[Advaita-l] meaning for certain mantras
sjayana at yahoo.com
Thu Oct 16 22:26:17 CDT 2008
--- On Tue, 10/14/08, Jaldhar H. Vyas <jaldhar at braincells.com> wrote:
> On Fri, 10 Oct 2008, S Jayanarayanan wrote:
> > I would actually suggest that one approach a person in
> the tradition who
> > has studied the dharma shaastras carefully before
> coming to a personal
> > conclusion on dharmic practice. That which is
> practiced by most people
> > is only "aachaara", not
> "shishhTaachaara" - which requires that the
> > person practising dharma be a "shishhTa" or
> learned in the scriptures.
> You are absolutely right that all should pay closer
> attention to what
> those who are steeped in knowledge of shastras are saying
> but I would not
> go as far as to say they are the only shishtas. For one
> thing, if by
> shastra we are talking about formal written texts in
> Sanskrit, they are
> the heritage of only a small part of the population only.
> (Not just
> Brahmanas but not everyone either.) Many Hindus were not
> literate in any
> language until recently but this doesn't mean they were
> ignorant or did
> whatever they pleased. Rather it is through the elders of
> the family that
> they passed down the structure and details of their dharma.
> I think one problem that 'modernism' has caused
> amongst some Dharmic
> people (I don't know if it is true of anyone in the
> present conversation
> but in general) is to lower their self-confidence in their
> ability to
> understand their traditions. Perhaps they feel it is more
> "official" to
> have things written in books. But it is really not
> > There are many areas where "aachaara" takes
> second precedence or is
> > simply wrong in the eyes of a shishhTa who is
> knowledgeable in the
> > shaastras.
> Yes. This is why even with an elder you can't just
> take their opinions at
> face value. I recommend historical research.
Let me provide an example of a "historical practice" that is undoubtedly against dharma: the practice among South-Indians - including Brahmins - of intermarriage between cousins (not sagotras). Kumarila Bhatta quotes this practice in his commentary, so the practice is certainly over a millennium old. It was equally certainly practised even as recently as a few decades ago. However, the shishhTas will tell you that this practice is simply WRONG. In fact, Kumarila devotes pages to show that this practice is against dharma. Therefore, to defend all "historical" practices as dharma surely lands one in anamolies.
Since we're now discussing the "best" way to know and learn about dharma, here's an analogy with a person who is a budding student of science, and yearns to become a scientist. His options are:
# 3: Read a scientific text -> read shaastra.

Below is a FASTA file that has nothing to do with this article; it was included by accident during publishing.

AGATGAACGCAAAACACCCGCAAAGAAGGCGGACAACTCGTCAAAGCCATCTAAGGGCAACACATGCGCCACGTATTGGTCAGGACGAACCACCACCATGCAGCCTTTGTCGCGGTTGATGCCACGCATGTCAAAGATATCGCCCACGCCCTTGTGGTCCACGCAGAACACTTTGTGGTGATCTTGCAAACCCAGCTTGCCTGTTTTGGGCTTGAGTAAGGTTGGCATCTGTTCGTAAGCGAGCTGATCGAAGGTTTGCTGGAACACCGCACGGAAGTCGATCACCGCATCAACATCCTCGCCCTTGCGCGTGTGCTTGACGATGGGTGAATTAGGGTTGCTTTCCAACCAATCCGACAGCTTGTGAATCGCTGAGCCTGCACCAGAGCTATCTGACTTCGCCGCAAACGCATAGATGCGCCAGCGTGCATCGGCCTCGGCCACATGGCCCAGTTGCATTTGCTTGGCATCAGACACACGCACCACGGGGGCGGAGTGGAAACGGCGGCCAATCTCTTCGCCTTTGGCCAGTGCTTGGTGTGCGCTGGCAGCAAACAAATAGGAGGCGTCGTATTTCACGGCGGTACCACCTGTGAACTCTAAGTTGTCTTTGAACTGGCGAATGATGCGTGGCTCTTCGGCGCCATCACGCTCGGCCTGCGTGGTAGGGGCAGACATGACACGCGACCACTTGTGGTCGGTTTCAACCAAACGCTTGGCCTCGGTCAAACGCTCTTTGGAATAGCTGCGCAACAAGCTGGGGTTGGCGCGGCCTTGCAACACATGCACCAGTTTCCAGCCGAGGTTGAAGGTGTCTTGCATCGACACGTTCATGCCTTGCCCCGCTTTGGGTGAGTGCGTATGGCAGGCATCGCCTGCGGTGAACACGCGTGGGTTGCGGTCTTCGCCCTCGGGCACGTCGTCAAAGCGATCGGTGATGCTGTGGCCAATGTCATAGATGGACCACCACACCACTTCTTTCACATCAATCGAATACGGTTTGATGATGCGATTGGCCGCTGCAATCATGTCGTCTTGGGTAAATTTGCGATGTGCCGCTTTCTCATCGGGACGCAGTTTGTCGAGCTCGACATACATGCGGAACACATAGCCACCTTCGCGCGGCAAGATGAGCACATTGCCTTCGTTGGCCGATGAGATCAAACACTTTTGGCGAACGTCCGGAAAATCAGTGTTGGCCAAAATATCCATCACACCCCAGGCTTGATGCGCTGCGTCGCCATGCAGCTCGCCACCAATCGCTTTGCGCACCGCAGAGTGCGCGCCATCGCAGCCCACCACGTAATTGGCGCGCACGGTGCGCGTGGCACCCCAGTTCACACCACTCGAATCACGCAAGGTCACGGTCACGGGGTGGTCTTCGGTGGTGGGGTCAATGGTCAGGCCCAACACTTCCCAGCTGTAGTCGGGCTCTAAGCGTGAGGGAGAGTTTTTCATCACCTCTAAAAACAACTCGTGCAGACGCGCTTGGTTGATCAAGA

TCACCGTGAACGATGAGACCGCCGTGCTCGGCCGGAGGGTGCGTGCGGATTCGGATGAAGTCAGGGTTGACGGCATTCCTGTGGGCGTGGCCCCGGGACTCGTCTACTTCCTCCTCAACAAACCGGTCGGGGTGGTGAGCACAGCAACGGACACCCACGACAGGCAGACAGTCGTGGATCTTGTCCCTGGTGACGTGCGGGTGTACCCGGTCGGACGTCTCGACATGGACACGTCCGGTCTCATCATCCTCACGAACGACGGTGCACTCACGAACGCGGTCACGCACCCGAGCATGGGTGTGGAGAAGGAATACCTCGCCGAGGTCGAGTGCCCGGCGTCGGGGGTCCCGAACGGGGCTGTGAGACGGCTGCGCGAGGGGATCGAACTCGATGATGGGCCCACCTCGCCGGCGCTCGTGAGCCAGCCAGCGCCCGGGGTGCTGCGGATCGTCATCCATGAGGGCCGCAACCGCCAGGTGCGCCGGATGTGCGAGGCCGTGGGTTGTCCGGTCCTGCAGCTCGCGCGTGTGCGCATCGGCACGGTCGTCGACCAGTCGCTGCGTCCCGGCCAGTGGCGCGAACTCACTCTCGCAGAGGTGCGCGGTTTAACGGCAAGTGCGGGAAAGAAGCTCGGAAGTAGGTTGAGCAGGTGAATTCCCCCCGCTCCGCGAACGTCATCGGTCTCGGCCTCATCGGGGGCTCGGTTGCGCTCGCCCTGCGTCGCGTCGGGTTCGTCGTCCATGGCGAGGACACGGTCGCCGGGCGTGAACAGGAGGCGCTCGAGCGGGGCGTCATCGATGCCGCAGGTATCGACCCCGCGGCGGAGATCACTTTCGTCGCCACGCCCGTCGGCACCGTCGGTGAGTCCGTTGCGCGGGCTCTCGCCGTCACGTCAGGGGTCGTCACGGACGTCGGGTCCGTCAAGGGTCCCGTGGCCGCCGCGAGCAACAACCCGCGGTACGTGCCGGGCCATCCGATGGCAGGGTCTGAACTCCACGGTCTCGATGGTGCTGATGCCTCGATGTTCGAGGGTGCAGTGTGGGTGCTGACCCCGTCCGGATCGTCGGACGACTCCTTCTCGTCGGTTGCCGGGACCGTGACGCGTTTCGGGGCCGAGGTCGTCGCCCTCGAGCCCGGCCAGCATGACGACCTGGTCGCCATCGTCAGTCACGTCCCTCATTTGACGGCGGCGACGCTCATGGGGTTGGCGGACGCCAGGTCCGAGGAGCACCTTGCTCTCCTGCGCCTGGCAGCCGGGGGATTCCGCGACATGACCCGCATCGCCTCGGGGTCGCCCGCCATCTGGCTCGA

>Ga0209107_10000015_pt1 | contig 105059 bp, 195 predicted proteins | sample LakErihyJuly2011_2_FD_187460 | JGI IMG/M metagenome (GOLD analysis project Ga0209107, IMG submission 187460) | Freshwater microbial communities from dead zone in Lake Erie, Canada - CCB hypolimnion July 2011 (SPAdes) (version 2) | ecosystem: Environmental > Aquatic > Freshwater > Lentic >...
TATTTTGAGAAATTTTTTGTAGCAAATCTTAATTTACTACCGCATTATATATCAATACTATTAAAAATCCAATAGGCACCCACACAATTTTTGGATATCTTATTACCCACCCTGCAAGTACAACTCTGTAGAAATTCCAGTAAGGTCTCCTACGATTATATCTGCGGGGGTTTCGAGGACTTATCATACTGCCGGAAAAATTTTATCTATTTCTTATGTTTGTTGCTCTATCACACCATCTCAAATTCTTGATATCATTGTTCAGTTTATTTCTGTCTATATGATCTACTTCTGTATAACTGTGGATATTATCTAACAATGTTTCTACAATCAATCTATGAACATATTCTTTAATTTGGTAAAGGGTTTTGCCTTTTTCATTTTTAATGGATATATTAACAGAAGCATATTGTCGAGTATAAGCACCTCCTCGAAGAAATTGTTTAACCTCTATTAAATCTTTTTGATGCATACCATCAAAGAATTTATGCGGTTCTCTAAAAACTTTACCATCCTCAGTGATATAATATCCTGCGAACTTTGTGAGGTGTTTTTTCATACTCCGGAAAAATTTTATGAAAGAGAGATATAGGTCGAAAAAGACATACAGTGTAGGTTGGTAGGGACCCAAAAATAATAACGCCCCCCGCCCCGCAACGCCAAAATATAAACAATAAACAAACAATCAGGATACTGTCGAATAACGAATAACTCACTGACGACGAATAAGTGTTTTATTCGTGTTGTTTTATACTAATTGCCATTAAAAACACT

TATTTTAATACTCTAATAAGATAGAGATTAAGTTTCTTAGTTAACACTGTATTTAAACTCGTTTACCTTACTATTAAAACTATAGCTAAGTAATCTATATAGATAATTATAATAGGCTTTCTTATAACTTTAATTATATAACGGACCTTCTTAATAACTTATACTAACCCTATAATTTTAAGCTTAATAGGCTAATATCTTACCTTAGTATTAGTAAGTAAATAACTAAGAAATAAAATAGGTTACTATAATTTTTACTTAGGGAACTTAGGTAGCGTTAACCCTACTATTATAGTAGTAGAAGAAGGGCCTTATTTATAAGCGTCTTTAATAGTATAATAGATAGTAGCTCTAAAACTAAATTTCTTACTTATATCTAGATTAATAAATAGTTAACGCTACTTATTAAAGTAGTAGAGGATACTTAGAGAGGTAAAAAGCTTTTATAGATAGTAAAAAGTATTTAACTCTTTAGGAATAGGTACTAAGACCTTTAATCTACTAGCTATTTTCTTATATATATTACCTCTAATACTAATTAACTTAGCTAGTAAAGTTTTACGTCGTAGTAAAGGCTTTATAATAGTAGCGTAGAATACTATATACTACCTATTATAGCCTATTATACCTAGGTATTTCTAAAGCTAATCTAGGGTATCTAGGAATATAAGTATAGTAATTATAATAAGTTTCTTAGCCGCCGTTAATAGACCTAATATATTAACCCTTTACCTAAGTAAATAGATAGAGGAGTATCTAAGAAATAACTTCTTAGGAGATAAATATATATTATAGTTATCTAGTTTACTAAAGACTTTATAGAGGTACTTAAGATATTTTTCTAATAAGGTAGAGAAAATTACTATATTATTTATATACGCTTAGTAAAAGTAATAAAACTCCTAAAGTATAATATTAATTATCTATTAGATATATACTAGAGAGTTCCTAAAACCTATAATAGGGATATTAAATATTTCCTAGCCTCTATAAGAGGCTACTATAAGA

# 2: Do experiments like "scientists" are doing -> practice aachaara.
However, the IDEAL and highly recommended way to learn science, according to the greatest scientists as well as the society in general is:
# 1: Study science under a scientist, or a professor of science -> Learn from a Guru well-versed in the shaastras and practising dharma.
There is no doubt that #3 and #2 will help, but it can in no way replace or be a substitute for #1, which forms the FOUNDATION of all dharma.
Up to and including the PhD stage, a professor is INDISPENSABLE. Most universities require PhD students to study under one or more professors, and recommend at least 5 professors on the PhD committee to approve the dissertation.
Perhaps there are great scientists who did not require a teacher, but they are exceptions, and exceptions prove the rule.
> Even for
> those oral
> traditions, there is enough historical material out there
> to give
> definitive answers. However for political reasons, history
> is often
> distorted in todays Indian society.
How do you determine "historicity" of a tradition?
If you recommend reading history books, you're also asking people to read a text.
If you're suggesting questioning one's family or local folks regarding the history of practices, then the farthest one can reach out to is one's own grandparents - great-grand-parents are most likely not living. The example I gave of the 90-year old grandparent shows that even grandparents of these days are probably not aware of their own traditions, and are an unreliable source of learning about dharma.
Again, I must reiterate that I'm trying to argue for the IDEAL scenario of learning about dharma, which is to study under a Guru who is learned in the shaastras, and himself practising dharma. The local traditions are supplements, but simply should not be considered the "ideal" route or a substitute for the real thing.
Moreover, the two examples I gave - of having an empty aupaasana pot at home and not giving away the wedding saree to charity - are both traceable to many generations.
> Jaldhar H. Vyas <jaldhar at braincells.com>
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